Navigating in the open ocean is essential for seals and other marine mammals to move between foraging grounds that may be hundreds of kilometres apart. This is the first evidence that marine mammals, like humans, use stars to navigate in open water, say scientists.
The animals foraging trips can take several days and so they often find themselves in open water with no visible landmarks for nights on end. How these wild seals learn the relationship between a star and their feeding ground is still unknown.
The researchers think that marine mammals might use star paths, or "kaveingas" as Polynesian seafarers call them.
These people navigate by heading towards a star on the horizon until it moves too high to see, and then swap over to follow another star, and so on, guiding their way until dawn.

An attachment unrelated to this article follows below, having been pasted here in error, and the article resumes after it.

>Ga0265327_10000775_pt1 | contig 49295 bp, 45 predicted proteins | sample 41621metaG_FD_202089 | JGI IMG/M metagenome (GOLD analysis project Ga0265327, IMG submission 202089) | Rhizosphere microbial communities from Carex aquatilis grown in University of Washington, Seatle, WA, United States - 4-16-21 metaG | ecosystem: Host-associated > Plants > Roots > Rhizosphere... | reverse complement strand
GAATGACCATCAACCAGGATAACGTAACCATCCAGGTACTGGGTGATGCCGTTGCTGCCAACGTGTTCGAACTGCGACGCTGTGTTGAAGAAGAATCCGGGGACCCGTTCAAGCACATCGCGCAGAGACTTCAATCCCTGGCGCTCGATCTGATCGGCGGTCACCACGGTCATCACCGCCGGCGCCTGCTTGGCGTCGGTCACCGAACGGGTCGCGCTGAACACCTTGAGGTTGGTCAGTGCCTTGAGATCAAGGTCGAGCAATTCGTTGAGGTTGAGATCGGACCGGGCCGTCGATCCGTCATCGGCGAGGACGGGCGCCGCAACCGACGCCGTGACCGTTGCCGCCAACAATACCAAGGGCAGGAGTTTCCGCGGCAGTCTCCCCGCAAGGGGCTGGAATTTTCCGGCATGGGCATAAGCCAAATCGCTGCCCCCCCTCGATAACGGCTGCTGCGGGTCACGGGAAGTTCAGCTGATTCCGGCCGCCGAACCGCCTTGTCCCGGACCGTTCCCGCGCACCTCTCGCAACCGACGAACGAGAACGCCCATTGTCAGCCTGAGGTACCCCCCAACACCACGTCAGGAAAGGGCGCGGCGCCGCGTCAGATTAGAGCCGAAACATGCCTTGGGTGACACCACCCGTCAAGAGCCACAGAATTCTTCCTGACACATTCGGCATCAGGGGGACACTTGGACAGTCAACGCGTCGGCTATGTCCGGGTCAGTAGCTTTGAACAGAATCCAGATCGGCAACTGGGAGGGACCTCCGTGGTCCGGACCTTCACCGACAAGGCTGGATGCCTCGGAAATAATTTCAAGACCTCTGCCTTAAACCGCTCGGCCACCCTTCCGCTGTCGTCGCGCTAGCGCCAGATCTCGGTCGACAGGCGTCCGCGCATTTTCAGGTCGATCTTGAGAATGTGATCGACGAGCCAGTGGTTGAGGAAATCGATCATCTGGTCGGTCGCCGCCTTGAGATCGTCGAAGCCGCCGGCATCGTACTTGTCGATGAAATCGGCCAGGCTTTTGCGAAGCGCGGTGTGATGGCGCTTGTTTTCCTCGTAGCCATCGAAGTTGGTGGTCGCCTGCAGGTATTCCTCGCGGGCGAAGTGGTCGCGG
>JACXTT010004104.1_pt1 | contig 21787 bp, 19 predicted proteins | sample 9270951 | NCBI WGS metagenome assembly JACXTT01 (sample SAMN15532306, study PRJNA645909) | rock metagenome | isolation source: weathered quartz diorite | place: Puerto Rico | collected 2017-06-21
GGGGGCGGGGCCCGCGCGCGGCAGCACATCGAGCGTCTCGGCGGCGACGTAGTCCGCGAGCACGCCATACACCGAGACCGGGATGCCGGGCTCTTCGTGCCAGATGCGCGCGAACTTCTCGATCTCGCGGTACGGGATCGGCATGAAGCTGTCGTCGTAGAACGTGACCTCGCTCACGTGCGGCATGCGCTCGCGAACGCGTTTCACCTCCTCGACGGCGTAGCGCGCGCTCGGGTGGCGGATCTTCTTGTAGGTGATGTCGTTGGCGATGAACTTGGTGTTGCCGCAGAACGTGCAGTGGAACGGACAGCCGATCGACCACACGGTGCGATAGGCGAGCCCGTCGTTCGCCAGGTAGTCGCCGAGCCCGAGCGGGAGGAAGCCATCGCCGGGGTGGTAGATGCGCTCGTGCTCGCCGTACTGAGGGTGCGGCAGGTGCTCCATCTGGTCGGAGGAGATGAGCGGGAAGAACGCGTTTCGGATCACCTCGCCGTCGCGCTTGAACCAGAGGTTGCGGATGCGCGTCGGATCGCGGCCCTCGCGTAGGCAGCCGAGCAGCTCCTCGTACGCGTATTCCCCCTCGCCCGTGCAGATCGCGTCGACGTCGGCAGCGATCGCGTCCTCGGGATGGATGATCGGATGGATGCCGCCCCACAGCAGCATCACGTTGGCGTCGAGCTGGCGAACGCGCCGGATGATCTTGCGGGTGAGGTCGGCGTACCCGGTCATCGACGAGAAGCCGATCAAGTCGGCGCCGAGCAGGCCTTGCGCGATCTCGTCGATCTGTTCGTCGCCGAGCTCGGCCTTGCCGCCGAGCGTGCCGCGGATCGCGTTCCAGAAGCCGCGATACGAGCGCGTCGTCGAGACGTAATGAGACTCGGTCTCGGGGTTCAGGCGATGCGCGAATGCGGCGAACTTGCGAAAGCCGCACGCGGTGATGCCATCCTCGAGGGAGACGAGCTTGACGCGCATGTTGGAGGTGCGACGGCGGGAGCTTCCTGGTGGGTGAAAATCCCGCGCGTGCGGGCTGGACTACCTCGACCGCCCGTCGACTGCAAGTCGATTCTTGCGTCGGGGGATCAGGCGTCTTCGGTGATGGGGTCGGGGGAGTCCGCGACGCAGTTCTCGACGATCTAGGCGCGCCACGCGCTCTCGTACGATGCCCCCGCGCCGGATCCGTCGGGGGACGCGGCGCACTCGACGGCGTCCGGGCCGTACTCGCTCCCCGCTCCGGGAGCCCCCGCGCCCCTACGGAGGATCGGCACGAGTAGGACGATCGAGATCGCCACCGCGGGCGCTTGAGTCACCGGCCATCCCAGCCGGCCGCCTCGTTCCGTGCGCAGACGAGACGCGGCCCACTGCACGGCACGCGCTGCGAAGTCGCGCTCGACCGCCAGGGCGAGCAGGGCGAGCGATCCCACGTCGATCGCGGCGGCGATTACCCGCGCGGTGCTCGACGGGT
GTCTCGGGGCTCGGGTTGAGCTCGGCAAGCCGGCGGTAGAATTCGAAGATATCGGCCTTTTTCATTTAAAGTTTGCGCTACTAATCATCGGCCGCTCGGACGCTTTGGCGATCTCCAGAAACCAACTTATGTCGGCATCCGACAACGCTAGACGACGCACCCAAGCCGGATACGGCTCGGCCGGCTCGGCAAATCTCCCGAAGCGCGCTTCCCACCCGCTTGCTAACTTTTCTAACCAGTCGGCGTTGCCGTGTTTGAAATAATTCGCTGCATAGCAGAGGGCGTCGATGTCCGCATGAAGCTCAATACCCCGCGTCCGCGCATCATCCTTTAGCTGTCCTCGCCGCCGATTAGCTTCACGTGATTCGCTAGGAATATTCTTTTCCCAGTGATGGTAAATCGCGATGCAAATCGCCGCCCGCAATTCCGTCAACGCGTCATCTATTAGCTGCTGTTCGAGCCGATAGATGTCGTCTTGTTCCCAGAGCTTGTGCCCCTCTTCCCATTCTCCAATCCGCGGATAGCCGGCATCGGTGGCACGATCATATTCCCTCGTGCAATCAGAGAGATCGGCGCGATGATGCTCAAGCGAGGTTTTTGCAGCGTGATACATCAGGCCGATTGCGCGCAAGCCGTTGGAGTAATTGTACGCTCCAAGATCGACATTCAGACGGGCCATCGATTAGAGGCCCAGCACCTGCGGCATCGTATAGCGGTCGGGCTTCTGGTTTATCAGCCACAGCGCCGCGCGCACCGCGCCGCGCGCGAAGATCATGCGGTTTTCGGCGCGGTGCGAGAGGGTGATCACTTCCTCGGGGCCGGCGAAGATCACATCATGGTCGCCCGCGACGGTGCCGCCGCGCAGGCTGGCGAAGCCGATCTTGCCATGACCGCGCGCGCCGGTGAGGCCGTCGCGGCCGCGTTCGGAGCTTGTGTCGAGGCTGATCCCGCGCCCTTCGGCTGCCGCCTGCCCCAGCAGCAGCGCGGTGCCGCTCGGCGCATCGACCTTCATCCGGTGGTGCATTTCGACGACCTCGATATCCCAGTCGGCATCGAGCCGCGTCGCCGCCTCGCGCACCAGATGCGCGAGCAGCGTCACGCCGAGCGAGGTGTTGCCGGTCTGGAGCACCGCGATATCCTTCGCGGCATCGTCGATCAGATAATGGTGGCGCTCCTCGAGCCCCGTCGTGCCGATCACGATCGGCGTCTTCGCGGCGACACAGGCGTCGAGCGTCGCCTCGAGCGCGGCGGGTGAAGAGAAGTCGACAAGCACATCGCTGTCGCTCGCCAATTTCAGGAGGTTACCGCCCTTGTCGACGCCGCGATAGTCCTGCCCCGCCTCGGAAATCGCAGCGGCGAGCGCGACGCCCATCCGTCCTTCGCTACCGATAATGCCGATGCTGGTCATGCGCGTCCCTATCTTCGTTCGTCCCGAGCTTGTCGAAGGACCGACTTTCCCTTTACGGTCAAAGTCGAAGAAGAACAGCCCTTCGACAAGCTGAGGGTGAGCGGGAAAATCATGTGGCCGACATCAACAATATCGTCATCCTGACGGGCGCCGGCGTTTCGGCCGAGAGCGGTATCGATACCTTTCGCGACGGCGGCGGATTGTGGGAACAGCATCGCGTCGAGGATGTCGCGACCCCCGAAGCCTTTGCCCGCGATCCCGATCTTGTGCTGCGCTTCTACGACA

Seals, sealions and whales are often seen elevating themselves out of the water as they swim in open ocean. This act of coming out of the water vertically and staying above the surface momentarily, in the same way a human treads water, could allow marine mammals to set their course, the researchers speculate.
For more detailled information on BBC new see http://news.bbc.co.uk/2/hi/science/nature/7532867.stm